What you need to know about VAT for startups

We’ve all heard of Value-Added Tax, or VAT. And we know we pay it on the goods and services we buy. But how does VAT affect the running and taxation of your new startup business? Aldrich Walker from Stern accountants gives you the lowdown on registering for, accounting for and paying VAT.

What impact does VAT have?

Whether it’s a service you provide, a product you make or a biscuit you bake, your job is to collect the VAT on that product or service and then pay it to HM Revenue & Customs (HMRC) – unless it’s a Jaffa Cake, which is infamously classed as a VAT-free cake, not a luxury biscuit.

Having to charge VAT once you reach the registration threshold can have a significant impact on your competitiveness, especially if you’re a retail, manufacturing or production company. As a startup, it’s worth considering when you will need to add VAT in the future as it will either eat into your margin, or force up your wholesale/retail price, consider the example below:

You start up a widget business, and can buy a widget for £9 and sell them for £12, your £3 margin gives you a competitive edge when starting out compared to the competition, however as soon as you reach registration you either:

  • Leave your selling prices at £12, £2 has to be paid to HMRC for the VAT so your net selling price is only £10 and your margin is only £1, or

  • You increase your selling price to £14.40 (£12 plus VAT), your margin remains at £3 but the selling price of £14.40 means you will lose the competitive edge  

So, it’s worth thinking very carefully about when, and if, the time is right to register for VAT.

When does my startup need to start paying VAT?

The magic number is £83k. When the turnover of your startup gets to £83,000, you must register for VAT with HMRC and start collecting and paying the tax on your eligible products/services.

With that magic number ingrained in your mind, here are some practical tips for making sure your startup is ready for VAT:

  • Keep an eye on your turnover figure – have a regular overview of your turnover (easy to do if you’re using cloud accounting software) and check how close sales are bringing you to £83k. Once you’re close, start planning ahead for paying VAT.

  • Do some financial housekeeping – it helps enormously if your financial processes are working efficiently and giving you the numbers you need. Clean up any messy accounting and give your finances a spring clean so you’re ready to roll.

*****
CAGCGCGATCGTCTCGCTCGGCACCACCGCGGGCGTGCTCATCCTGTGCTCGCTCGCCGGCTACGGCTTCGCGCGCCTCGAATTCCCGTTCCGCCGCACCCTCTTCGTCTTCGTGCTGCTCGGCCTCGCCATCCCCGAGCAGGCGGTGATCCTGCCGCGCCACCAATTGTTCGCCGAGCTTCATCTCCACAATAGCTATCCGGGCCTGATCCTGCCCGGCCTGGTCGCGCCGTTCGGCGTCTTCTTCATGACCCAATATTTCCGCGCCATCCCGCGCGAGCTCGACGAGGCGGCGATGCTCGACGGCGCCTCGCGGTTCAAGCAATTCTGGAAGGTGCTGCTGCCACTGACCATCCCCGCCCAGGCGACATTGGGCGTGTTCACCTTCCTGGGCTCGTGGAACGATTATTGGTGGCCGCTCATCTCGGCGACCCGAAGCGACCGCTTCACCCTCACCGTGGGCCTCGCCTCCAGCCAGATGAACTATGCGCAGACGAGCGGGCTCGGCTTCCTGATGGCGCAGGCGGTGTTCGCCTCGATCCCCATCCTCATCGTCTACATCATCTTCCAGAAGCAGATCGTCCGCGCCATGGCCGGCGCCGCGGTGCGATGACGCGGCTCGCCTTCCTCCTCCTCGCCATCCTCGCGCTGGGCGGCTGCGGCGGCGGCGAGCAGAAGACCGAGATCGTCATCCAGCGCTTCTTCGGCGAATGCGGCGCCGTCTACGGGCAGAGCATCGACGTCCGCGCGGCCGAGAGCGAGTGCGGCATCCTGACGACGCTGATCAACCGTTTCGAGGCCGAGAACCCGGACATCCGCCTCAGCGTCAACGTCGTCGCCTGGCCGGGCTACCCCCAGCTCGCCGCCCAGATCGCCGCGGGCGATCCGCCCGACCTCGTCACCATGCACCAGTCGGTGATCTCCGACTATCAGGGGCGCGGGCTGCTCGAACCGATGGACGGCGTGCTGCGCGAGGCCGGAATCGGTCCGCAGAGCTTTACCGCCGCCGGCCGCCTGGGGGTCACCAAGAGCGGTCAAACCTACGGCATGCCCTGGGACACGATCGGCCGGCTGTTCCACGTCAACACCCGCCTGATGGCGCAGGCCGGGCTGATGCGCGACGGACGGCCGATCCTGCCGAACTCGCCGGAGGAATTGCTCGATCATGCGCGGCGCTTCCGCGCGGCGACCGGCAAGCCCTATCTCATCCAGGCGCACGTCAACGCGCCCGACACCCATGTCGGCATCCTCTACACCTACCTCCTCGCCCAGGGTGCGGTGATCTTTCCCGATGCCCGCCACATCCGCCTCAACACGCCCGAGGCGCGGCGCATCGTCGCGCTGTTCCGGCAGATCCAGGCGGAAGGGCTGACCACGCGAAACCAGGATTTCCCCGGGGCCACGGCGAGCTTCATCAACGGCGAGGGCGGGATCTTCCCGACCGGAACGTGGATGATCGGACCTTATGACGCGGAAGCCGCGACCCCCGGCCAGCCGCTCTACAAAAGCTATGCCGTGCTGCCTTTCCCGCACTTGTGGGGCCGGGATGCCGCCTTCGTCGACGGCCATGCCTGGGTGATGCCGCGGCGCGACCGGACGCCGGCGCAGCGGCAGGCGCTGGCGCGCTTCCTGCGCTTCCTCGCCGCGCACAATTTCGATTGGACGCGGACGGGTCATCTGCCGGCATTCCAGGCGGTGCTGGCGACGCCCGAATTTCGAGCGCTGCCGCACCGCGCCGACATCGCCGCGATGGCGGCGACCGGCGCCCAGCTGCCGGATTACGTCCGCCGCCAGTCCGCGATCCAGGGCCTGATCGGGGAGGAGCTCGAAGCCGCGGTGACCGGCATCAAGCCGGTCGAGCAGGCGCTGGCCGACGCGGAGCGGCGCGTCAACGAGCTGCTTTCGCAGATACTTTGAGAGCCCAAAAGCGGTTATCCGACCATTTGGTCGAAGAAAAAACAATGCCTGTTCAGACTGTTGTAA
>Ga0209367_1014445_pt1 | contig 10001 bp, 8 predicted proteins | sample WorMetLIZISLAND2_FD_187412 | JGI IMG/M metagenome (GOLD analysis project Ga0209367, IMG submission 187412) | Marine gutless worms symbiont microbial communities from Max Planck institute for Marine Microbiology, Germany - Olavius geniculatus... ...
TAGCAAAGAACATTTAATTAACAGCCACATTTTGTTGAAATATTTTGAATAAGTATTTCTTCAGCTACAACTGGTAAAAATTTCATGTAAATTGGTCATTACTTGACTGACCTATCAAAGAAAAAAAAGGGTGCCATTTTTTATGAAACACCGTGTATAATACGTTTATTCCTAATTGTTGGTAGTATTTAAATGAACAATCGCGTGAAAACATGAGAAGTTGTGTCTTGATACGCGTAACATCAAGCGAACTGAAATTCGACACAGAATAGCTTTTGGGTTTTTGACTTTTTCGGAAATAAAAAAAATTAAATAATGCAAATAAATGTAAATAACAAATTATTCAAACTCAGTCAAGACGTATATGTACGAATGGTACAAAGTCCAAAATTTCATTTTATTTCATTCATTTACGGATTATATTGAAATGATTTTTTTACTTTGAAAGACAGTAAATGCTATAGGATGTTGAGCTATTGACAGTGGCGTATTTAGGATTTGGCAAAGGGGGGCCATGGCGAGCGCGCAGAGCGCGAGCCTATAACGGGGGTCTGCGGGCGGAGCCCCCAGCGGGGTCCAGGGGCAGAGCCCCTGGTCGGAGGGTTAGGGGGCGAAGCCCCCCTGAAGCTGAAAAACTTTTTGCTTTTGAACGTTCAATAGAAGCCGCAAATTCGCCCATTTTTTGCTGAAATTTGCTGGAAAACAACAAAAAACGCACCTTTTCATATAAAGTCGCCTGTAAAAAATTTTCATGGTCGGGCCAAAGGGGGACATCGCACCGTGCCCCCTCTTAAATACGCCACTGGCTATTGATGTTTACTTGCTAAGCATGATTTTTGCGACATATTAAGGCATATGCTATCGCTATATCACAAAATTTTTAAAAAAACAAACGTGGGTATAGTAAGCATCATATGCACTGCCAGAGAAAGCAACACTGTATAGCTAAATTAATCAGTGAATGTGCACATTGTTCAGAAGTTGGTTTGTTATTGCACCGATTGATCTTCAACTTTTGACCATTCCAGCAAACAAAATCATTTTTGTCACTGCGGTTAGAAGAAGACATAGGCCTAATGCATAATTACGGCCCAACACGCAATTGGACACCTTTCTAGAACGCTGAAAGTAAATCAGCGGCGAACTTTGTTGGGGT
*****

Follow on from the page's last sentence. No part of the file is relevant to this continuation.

• Register early – as soon as you start approaching £75-£80k turnover, register for VAT. The registration process only takes two weeks or so, but the sooner you start, the more ready you’ll be for the additional admin that VAT requires.

  • Plan your quarterly VAT payments – your startup is responsible for paying VAT to HMRC every quarter. So it’s sensible to have a separate deposit account for VAT and to work those payments into your budgeting and cashflow for each quarter.

You can register for VAT even if you’re not up to the £83k mark. Some startups will register for VAT early to add a little kudos to the brand and give the impression they’re a bigger concern.

Registering right from the start shows prospective customers and investors that you’re deadly serious about growth and a serious player in the market. But bear in mind the potential impact of paying VAT and the effect it can have on cash flow and margins.

How tricky is VAT to set up?

Registering for VAT isn’t hugely complex – if you’ve got some finance experience, you could do it yourself. But there’s real value in getting your accountant involved right from the beginning.

Anything to do with HMRC can make people nervous, and working with a VAT specialist helps to remove any worries and free up your time to focus on growing your fledgling startup.

There are different ways to account for your VAT, and an accountant can help you decide on a method that makes the most sense for your particular startup.

  • Accrual accounting – the accrual method involves paying your VAT based on the invoice or purchase date. So, if you invoice your customer in one VAT period but don’t get paid until the next quarter, that VAT is payable in the earlier period.

    • The cash flow problem – if your invoices don’t get paid on time, that racks up debt and you can end up with cash flow issues at the point when VAT is due.

  • Cash accounting – to simplify the VAT process for small businesses, you can apply to HMRC to use cash accounting (if your turnover is under £1.35m). With this method, you account for VAT only once payment has been received, not from the date the invoice was sent – removing the potential cash flow issue.

  • Flat-rate scheme – to make VAT even easier, you can also apply for the flat-rate scheme. You continue to charge VAT at the relevant rates, but when it comes to paying HMRC, you pay a simple flat rate on everything. You simplify your bookkeeping, pay less in VAT and keep money in the business to invest in growth.

VAT needn't be taxing

So, there you have it. VAT’s not as scary as you thought, is it? With the right awareness, forward planning and professional advice you can make VAT work for your business – and even improve your cash flow and annual profits.

Our top 3 actions points are:

  1. Move to cloud accounting and keep a close eye on when that £83k turnover is close.
  2. Plan your tax costs and squirrel your VAT away so it’s ready to pay each quarter.
  3. Talk to an accountant and use the accounting method that best suits your startup.

 

Aldrich Walker is an account manager at Stern, a leading West London Xero accounting partner and business advisers. He’s been a chartered accountant for over 20 years and specialises in helping small businesses deal with their accounts, tax and VAT.

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